[Google Scholar]
  33. Ladavac R, Bedenić B, Vranić-Ladavac M, Barišić N, Karčić N et al. Emergence of different Acinetobacter baumannii clones in a Croatian hospital and correlation with antibiotic susceptibility. J Glob Antimicrob Resist 2017;10:213–218 [CrossRef][PubMed]
    [Google Scholar]
  34. Zarrilli R, Casillo R, di Popolo A, Tripodi MF, Bagattini M et al. Molecular epidemiology of a clonal outbreak of multidrug-resistant Acinetobacter baumannii in a university hospital in Italy. Clin Microbiol Infect 2007;13:481–489 [CrossRef][PubMed]
    [Google Scholar]
  35. Antonio CS, Neves PR, Medeiros M, Mamizuka EM, Elmor de Araújo MR et al. High prevalence of carbapenem-resistant Acinetobacter baumannii carrying the blaOXA-143 gene in Brazilian hospitals. Antimicrob Agents Chemother 2011;55:1322–1323 [CrossRef][PubMed]
    [Google Scholar]
  36. de Sá Cavalcanti FL, Almeida AC, Vilela MA, de Morais Junior MA, de Morais MM et al. Emergence of extensively drug-resistant OXA-72-producing Acinetobacter baumannii in Recife, Brazil: risk of clonal dissemination?. Diagn Microbiol Infect Dis 2013;77:250–251 [CrossRef][PubMed]
    [Google Scholar]
  37. Pagano M, Rocha L, Sampaio JL, Martins AF, Barth AL. Emergence of OXA-72-producing Acinetobacter baumannii belonging to high-risk clones (CC15 and CC79) in different Brazilian States. Infect Control Hosp Epidemiol 2017;38:252–254 [CrossRef][PubMed]
    [Google Scholar]
  38. Zander E, Bonnin RA, Seifert H, Higgins PG. Characterization of blaOXA-143 variants in Acinetobacter baumannii and Acinetobacter pittii. Antimicrob Agents Chemother 2014;58:2704–2708 [CrossRef][PubMed]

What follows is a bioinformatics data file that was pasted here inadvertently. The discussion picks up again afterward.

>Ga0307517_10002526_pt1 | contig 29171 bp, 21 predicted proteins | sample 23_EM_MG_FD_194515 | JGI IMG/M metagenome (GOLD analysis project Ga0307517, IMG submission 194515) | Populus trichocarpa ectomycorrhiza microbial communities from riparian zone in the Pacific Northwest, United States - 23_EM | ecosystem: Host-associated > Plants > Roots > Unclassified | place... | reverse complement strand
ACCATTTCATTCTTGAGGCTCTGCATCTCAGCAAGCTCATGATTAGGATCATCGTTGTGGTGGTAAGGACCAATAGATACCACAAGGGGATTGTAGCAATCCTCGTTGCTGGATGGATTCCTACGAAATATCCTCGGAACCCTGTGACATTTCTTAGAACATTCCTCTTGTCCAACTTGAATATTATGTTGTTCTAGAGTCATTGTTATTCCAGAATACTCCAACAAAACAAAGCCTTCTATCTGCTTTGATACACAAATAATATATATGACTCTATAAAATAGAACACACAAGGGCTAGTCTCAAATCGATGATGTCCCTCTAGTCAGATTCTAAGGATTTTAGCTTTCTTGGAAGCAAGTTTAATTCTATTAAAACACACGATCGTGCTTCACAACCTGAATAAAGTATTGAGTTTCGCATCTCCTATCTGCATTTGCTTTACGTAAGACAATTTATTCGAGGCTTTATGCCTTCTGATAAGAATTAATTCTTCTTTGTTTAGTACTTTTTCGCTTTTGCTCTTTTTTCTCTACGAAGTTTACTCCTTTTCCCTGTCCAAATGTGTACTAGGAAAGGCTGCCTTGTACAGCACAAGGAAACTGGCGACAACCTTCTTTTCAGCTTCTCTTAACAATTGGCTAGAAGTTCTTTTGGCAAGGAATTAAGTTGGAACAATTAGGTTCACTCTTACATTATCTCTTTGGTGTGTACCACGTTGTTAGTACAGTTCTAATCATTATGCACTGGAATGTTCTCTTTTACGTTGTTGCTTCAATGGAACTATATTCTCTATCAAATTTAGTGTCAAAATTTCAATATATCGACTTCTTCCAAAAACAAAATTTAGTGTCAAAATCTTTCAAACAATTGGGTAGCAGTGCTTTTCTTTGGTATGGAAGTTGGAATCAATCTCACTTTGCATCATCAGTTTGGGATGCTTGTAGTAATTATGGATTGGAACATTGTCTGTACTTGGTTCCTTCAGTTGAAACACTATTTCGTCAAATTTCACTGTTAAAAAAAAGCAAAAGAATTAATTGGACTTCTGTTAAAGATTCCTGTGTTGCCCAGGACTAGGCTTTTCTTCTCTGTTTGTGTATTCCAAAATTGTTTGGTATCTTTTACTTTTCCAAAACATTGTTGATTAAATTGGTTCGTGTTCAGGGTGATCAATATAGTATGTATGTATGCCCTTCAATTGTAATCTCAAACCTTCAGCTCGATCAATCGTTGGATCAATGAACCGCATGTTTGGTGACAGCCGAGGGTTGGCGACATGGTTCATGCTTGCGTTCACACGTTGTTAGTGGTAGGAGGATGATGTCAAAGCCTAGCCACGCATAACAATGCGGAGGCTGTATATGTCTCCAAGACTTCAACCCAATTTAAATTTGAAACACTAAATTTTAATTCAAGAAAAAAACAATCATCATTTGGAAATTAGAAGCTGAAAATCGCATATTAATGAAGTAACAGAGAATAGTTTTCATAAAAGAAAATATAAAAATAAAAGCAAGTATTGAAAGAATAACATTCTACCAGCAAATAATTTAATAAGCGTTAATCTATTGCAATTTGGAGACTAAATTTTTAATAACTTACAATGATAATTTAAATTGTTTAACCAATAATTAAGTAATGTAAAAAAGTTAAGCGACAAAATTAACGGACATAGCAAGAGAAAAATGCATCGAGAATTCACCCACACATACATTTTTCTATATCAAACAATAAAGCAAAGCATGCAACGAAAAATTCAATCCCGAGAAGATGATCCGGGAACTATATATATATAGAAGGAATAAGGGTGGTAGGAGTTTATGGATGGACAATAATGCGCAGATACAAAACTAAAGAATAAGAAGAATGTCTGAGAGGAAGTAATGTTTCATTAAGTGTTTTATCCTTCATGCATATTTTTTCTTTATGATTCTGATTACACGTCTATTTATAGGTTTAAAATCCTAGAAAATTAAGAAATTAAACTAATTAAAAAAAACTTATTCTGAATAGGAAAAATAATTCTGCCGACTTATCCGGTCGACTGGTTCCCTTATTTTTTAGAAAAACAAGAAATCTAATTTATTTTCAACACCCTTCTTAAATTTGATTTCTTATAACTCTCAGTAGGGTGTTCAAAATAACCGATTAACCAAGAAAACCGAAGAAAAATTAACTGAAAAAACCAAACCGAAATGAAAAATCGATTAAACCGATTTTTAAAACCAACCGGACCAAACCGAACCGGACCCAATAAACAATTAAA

[Google Scholar]
  39. Malathi K, Anbarasu A, Ramaiah S. Exploring the resistance mechanism of imipenem in carbapenem hydrolysing class D beta-lactamases OXA-143 and its variant OXA-231 (D224A) expressing Acinetobacter baumannii: An in-silico approach. Comput Biol Chem 2017;67:1–8 [CrossRef][PubMed]
    [Google Scholar]
  40. Neves FC, Clemente WT, Lincopan N, Paião ID, Neves PR et al. Clinical and microbiological characteristics of OXA-23- and OXA-143-producing Acinetobacter baumannii in ICU patients at a teaching hospital, Brazil. Braz J Infect Dis 2016;20:556–563 [CrossRef][PubMed]
    [Google Scholar]
  41. Mostachio AK, Levin AS, Rizek C, Rossi F, Zerbini J et al. High prevalence of OXA-143 and alteration of outer membrane proteins in carbapenem-resistant Acinetobacter spp. isolates in Brazil. Int J Antimicrob Agents 2012;39:396–401 [CrossRef][PubMed]
    [Google Scholar]
  42. Werneck JS, Picão RC, Girardello R, Cayô R, Marguti V et al. Low prevalence of blaOXA-143 in private hospitals in Brazil. Antimicrob Agents Chemother 2011;55:4494–4495 [CrossRef][PubMed]
    [Google Scholar]
  43. Karampatakis T, Antachopoulos C, Tsakris A, Roilides E. Molecular epidemiology of carbapenem-resistant Acinetobacter baumannii in Greece: an extended review (2000-2015). Future Microbiol 2017;12:801–815 [CrossRef][PubMed]
    [Google Scholar]
  44. Vranić-Ladavac M, Bedenić B, Minandri F, Ištok M, Bošnjak Z et al. Carbapenem resistance and acquired class D beta-lactamases in Acinetobacter baumannii from Croatia 2009-2010. Eur J Clin Microbiol Infect Dis 2014;33:471–478 [CrossRef][PubMed]
    [Google Scholar]